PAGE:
The Demonstration of Love

Hereby  perceive we the love of God, because he laid down his life for us: and we ought to lay down our lives for the brethren.  But whoso hath this world’s good, and seeth his brother have need, and shutteth up his bowels of compassion from him, how dwelleth the love of God in him? My little children, let us not love in word, neither in tongue; but in deed and in truth.  I John 3:16-18

How do we show the love of God? Is it enough to simply go around saying, “God loves you and so do I”? Just as faith without works is dead, so love that is not shown is vain also.

 The first step in demonstrating love is having a full understanding of the love of God to begin with. We must observe and experience the love of God in our own life, and then focus upon that love as the benchmark for how we are to love others.

We are then to mimic that love in our relationship with the brethren. This is my commandment, that ye love one another as Ihave loved you. Our life should become one of service and sacrifice as we minister to the needs of others. I believe it was George Mueller who said, “Love is not measured in how much you give, but in how little you keep back for yourself.”

Love is not demonstrated as much in word as it is in deed. True love is compassionate toward the needs of others. It has no agenda and is given with no strings attached.

In short, we are to love the brethren according to the model of I Corinthians 13. Anything less is not loving one another as Christ has loved us.

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5 responses to “The Demonstration of Love

  1. Tim A. Blankenship

    Gordon,
    These articles in 1 John are great. That was a great word about having murder in the heart in the previous article.
    Thanks again for your comment at Fire and Hammer.

  2. But how far are we willing to go to show love for a fellow believer? If I am reading this passage correctly, should we not also be willing to lay down the very life God has given us for a believer, any believer?

    I would readily lay down my life for my wife and kids, but am I ready to do what this verse commands for any Christian? And, would any believer lay down his life for Tony Sisk?

    We cannot answer too quickly and glibly proclaim, “Sure! Of course I would!”

    Tough thoughts to chew on. You always make me think, Gordon. Blessings.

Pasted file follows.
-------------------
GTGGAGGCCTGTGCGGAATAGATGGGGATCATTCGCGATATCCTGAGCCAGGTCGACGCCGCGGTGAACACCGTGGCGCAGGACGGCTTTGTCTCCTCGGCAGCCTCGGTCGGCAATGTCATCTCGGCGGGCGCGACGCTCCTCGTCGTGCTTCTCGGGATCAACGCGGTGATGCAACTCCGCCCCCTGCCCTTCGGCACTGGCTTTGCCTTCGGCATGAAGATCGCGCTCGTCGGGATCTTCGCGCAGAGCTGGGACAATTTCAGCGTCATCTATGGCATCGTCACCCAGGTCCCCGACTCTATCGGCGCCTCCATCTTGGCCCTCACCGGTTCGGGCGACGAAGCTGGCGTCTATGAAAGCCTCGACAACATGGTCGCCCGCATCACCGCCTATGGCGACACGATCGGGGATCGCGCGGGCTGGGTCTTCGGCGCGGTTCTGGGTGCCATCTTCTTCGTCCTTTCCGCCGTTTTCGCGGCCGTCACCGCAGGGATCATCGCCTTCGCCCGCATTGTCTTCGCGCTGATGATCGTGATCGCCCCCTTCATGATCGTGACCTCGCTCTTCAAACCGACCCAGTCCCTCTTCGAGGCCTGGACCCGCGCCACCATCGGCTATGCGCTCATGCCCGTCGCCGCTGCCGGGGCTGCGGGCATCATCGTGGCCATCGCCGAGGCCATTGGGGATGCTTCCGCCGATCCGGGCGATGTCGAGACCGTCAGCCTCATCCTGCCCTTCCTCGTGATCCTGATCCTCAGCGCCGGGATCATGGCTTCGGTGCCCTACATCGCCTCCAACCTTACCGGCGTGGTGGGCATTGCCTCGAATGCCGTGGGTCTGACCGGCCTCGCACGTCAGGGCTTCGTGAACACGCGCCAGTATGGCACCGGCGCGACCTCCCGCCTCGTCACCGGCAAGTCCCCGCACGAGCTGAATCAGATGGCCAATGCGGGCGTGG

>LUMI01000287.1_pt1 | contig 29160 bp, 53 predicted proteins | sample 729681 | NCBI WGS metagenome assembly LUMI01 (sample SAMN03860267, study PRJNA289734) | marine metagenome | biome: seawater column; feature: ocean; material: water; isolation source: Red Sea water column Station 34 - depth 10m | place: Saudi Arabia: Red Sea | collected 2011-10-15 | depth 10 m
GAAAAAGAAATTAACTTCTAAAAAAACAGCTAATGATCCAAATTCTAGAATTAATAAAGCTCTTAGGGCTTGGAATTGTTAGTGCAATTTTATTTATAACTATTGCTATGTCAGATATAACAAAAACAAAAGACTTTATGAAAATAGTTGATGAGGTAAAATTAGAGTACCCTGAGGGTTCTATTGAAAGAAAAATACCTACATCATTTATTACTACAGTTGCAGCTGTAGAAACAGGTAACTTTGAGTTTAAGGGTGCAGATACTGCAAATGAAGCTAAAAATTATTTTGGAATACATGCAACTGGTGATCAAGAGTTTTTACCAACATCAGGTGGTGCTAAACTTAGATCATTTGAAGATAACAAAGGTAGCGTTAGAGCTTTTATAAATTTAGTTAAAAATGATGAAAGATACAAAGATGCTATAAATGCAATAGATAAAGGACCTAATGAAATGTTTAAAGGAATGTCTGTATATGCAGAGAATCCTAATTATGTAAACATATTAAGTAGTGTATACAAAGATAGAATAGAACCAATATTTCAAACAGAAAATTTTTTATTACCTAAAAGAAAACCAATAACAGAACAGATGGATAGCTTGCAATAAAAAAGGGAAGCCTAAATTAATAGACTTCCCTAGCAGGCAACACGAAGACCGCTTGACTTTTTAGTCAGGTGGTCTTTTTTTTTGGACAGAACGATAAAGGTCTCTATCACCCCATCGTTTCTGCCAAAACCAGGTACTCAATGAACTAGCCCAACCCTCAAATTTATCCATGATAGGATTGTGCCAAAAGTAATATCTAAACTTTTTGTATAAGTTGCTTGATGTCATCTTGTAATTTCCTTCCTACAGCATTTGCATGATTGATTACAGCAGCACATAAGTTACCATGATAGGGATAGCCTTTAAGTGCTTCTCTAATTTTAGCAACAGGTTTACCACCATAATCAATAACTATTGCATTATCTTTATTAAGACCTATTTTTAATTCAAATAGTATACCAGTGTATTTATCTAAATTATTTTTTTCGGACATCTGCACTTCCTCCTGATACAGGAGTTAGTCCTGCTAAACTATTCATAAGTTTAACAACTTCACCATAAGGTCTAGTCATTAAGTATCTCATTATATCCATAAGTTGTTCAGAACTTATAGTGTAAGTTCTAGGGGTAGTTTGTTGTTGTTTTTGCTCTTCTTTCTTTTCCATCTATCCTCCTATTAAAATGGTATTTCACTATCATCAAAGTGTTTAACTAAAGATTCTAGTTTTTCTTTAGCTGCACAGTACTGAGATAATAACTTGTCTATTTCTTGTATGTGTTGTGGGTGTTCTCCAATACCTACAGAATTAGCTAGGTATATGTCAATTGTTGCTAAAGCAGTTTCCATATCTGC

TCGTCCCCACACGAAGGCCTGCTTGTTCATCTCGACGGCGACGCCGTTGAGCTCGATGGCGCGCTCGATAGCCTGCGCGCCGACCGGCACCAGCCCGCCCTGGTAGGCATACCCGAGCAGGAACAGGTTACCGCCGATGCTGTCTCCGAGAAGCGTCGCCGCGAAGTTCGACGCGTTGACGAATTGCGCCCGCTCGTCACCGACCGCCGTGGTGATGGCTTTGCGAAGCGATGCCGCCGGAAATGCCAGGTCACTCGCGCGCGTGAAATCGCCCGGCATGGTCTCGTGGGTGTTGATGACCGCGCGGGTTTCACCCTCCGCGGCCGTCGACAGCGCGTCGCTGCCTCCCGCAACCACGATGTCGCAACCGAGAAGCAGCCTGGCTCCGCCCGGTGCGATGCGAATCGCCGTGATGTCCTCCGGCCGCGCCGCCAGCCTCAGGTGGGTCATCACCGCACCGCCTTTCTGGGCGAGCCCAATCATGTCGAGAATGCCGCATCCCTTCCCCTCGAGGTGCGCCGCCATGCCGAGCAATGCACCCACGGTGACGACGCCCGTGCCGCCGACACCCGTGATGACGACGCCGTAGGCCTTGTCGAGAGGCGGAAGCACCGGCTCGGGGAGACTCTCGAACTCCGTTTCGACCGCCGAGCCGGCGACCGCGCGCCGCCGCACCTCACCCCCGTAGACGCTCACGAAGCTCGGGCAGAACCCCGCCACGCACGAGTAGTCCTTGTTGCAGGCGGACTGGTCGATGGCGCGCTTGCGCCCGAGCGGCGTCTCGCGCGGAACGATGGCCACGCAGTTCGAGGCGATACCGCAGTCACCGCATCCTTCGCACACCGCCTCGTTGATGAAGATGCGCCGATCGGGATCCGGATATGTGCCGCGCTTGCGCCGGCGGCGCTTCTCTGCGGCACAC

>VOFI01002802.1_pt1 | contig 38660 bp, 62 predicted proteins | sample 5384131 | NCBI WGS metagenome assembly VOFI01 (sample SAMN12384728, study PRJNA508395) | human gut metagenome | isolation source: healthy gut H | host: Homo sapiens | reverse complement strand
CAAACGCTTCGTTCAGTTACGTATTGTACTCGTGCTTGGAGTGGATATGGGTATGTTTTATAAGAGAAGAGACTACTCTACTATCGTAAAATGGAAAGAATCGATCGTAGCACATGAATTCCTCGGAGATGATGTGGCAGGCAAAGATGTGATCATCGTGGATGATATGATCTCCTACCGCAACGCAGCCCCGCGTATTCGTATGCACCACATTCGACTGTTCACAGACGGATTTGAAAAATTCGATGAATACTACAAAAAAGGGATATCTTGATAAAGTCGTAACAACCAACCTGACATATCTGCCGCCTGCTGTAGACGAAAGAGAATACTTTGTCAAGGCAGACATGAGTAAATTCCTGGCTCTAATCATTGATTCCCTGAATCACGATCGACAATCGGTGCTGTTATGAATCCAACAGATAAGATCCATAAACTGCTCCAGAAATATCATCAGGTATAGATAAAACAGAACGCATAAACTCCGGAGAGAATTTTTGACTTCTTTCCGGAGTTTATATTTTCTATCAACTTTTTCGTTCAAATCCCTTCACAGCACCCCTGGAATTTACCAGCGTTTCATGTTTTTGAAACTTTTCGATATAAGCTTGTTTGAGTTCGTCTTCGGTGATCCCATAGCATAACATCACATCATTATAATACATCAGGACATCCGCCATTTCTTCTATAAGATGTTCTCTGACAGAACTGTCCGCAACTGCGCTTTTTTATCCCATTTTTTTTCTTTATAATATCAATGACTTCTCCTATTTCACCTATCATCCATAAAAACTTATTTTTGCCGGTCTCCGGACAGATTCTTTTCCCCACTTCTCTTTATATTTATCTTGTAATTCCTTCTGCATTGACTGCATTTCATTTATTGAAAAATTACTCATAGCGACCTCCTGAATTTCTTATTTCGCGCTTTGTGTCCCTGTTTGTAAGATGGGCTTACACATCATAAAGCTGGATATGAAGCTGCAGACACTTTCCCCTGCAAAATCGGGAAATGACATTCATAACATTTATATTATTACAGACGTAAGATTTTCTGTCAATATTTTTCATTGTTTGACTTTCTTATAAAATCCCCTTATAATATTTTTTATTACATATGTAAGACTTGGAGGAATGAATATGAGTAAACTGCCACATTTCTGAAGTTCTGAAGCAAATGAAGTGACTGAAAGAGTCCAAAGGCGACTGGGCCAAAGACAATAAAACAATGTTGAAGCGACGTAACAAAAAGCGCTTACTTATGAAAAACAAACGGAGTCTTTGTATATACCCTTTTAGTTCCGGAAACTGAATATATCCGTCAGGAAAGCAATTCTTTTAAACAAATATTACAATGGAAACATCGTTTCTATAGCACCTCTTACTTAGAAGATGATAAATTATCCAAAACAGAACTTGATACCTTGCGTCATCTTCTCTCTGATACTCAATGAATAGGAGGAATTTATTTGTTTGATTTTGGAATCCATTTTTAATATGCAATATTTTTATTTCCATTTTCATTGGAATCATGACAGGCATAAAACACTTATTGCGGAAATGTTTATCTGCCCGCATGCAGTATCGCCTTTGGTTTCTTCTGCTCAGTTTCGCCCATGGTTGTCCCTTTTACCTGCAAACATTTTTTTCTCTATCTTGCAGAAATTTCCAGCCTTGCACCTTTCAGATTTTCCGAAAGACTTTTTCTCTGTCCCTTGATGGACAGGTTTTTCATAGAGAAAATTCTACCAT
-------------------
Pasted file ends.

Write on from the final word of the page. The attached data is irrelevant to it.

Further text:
3. Thanks Matthew and TA.

    Tony, you are right. This is a tough question. I think one conclusion we can draw from this entire epistle is that fellowship with Christ can create the capacity to love as Christ loved us.

    We may not always utilize that full capacity. And there would be many factors involved, such as, why is it necessary to lay down our life, etc.

    I certainly don’t know all the answers and in all honesty, I hope I am never put to this test.

    As we look at that statement in its context, could it perhaps be drawing the parallel that as Jesus withheld nothing from us, so we should esteem our brethren to the degree that we would withhold no possession of ours from them?

    Just thinking out loud. Feel free to pick that thought apart. 🙂

  4. I think that is a fair way to look at that passage. I tend to be a literalist, sometimes to the detriment of the passage so that I miss obvious applications.

    I have been noodling John 15:13-14, “Greater love has no one than this, than to lay down one’s life for his friends. You are my friends if you do whatever I command you.” Of course, the greatest demonstration of Christ’s love was that He gave His life for you and me yet neither does He withhold any good thing from us. I think I know and understand that truth.

    The clear application from that passage is death for one’s friend, but am I willing to go that far? Are we oversimplifying the passage so that we risk missing exactly what our Lord means?

    Truthfully, given that we live in America, we will probably never have to lay down our lives for a friend. That passage would take on a whole new meaning to a Sudanese believer.

    Thanks for entertaining my thoughts.

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